Also enjoyed a sit in the garden f the restaurant with a late afternoon drink. The garden is a remarkable place, and oasis in the barren heat.
Friday and I had sorted yogurt and fruit to have for breakfast so had that with orange juice. Couldn’t face instant coffee so I went without my caffeine injection.
A book on walking on Kalymnos which I bought before I left home listed two walks to the top of the 700 metre-high Oros Profitis Ilias, the path I did last year and a steeper one. I decided to tackle the steeper one with a view to revisiting it to include in the walks guide I have been researching for so long. The bus timetable is extremely restrictive but I reckoned I could take the 09.50 from Emborios and get off in Hora, climb the mountain and get back down in time to add on one of a number of variants, including possibly going down into the Vathy Valley on the other side of the ridge and back to Pothia via the Italian Path.
I had seriously underestimated how much fitness I had lost while back home and how much I was not acclimatised to the heat any more. Temperatures were in any case about 10 degrees hotter than they were on Amorgos where I had last been walking. I seriously considered committing a cardinal sin in my walking philosophy and stopping for a rest on the way up the mountain. I have long been a pain when walking with others in insisting that you shouldn’t stop at all on the way up because lactic acid forms in the muscles and only makes it more difficult. The preferred strategy is to set a pace that you can maintain all the way to the top. For the first time that I can remember I seriously wondered if I could make it to the top in one go, my leg muscles were getting to the point of refusing to go any further. The path was certainly steeper than the other one and maybe I set too ambitious a pace, but I reckon that the nub of the matter was that I had lost fitness.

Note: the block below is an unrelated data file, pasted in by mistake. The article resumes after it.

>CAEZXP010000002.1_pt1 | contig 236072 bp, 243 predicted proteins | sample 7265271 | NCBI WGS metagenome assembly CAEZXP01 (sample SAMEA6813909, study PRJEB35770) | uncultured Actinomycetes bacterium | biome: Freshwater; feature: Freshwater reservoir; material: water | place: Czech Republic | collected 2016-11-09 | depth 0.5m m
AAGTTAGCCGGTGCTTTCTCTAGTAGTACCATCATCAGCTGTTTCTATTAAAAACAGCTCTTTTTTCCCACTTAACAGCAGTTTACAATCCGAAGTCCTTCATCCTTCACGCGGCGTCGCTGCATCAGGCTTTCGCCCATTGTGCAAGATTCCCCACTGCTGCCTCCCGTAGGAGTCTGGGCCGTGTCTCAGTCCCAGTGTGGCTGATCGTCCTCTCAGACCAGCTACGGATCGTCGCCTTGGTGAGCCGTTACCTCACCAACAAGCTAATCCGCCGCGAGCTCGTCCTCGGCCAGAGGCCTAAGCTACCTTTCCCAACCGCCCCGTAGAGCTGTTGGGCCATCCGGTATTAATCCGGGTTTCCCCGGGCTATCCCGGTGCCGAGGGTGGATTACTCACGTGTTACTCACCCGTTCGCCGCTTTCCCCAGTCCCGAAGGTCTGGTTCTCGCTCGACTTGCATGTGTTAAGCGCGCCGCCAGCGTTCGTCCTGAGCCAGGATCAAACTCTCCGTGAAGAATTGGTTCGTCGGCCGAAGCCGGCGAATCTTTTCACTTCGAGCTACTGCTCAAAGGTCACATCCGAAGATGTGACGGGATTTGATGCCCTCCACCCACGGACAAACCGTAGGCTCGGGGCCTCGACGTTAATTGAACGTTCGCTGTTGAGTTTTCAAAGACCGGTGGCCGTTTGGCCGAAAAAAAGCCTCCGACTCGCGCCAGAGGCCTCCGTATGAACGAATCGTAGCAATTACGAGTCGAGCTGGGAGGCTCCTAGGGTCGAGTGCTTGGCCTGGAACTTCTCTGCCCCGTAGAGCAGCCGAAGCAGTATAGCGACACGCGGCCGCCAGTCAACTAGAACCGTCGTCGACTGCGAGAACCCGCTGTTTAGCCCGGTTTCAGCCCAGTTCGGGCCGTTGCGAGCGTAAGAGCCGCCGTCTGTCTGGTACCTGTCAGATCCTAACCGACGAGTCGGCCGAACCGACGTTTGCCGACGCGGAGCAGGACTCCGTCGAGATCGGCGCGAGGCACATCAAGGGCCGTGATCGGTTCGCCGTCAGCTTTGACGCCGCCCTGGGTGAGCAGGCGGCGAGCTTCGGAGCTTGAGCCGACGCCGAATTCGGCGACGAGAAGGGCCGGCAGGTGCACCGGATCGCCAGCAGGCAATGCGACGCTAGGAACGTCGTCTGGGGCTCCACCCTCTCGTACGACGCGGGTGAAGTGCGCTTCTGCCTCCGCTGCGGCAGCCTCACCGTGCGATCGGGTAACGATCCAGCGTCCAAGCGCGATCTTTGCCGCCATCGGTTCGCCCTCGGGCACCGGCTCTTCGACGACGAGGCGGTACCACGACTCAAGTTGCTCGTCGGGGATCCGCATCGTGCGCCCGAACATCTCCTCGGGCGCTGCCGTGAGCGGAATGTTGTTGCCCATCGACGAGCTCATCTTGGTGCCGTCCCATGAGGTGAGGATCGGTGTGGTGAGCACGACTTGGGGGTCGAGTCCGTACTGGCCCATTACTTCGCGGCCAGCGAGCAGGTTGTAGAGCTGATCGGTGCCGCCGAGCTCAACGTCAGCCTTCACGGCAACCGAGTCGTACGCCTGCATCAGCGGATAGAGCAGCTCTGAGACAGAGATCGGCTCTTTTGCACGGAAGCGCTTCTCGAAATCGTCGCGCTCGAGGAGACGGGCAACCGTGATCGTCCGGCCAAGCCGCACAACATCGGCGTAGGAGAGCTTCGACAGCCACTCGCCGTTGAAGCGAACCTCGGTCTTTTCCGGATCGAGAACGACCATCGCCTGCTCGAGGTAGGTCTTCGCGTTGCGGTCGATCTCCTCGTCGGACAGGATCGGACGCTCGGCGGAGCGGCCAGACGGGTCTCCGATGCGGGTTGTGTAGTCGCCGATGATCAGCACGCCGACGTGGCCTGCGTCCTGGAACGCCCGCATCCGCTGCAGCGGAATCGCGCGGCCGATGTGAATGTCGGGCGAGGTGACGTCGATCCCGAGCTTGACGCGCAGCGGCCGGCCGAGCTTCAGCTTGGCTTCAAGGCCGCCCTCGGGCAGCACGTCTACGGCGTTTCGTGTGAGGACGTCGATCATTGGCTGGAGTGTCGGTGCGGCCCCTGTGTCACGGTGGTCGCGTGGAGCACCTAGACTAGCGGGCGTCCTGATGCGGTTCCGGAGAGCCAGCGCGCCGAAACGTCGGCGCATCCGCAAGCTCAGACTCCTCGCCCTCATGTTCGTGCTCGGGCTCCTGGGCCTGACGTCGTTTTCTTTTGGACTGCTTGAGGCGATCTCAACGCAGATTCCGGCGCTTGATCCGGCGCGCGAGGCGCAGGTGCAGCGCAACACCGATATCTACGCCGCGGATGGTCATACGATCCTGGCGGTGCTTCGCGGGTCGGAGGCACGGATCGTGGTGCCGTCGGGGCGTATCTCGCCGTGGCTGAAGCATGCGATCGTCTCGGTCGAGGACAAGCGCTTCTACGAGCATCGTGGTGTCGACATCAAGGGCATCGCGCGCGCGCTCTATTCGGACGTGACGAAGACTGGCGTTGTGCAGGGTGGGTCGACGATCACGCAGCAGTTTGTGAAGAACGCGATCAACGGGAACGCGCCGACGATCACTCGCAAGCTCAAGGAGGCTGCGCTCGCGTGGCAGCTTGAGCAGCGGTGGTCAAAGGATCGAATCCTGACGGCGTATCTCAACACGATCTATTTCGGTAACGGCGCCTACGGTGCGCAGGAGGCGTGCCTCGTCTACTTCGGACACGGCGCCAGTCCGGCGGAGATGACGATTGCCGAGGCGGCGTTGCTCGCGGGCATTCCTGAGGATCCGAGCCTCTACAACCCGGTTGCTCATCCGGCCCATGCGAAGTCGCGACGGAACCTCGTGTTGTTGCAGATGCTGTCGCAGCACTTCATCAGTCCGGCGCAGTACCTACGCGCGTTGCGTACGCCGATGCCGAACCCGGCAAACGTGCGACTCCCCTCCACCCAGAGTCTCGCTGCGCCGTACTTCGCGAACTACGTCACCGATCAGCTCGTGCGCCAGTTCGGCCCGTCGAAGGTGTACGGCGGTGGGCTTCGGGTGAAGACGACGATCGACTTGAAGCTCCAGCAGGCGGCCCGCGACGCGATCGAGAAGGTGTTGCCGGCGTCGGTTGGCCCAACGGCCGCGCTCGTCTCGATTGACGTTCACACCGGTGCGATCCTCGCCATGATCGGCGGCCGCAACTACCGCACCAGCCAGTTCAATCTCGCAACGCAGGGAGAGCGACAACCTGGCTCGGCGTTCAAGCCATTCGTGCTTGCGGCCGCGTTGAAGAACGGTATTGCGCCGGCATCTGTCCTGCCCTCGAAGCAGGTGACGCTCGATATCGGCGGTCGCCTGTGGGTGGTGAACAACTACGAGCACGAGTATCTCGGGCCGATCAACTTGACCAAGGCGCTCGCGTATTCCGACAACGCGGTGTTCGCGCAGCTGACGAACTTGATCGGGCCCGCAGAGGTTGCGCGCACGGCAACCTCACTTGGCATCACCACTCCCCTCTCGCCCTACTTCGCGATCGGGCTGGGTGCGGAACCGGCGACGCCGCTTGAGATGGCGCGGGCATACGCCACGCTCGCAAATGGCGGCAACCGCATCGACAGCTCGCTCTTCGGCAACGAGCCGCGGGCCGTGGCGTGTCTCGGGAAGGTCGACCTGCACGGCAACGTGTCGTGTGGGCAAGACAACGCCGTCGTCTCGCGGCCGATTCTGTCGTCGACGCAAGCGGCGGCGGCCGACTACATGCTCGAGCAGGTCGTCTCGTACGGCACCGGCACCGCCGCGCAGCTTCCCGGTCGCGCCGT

A tiny church built into the rock, which I hadn’t spotted last time I climbed the mountain, saved my pride as I felt obliged to go and look at it which gave my legs a rest from the inexorably upward path as the short section of path to the entrance was level. After the short break from climbing but not from walking I managed to make the top without a stop. Once there I had a good break to eat my banana and remnant of nut bar and take advantage of the photo opportunities being on the top of the highest peak on the island. Amazingly peaceful places mountain tops.
I reckoned it would be foolish to try to drop down to the valley floor on the other side and then climb back over the Italian path to Pothia as that was a taxing walk in itself and my legs were not giving me good vibes. So, to use a cliché, I decided that discretion was the better part of valour, and I dropped back down to Hora via the less steep path, the thinking being that I could write this up as a circular route.
Once down at Hora I had 2 hours to kill before the bus back to Emborios so I suppose rather foolishly, somewhat refreshed and caffeined-up by a frappé, but really out of bravura, I decided to climb up to the Castle which towers above the old village on a massive crag. There is almost as much climbing to do inside the castle walls as to get up to the entrance and the top is well out of sight of the entrance gates. I didn’t know what time the gates were locked so not wanting to get trapped inside I made my way back down in plenty of time to have a cold orange juice and catch the bus.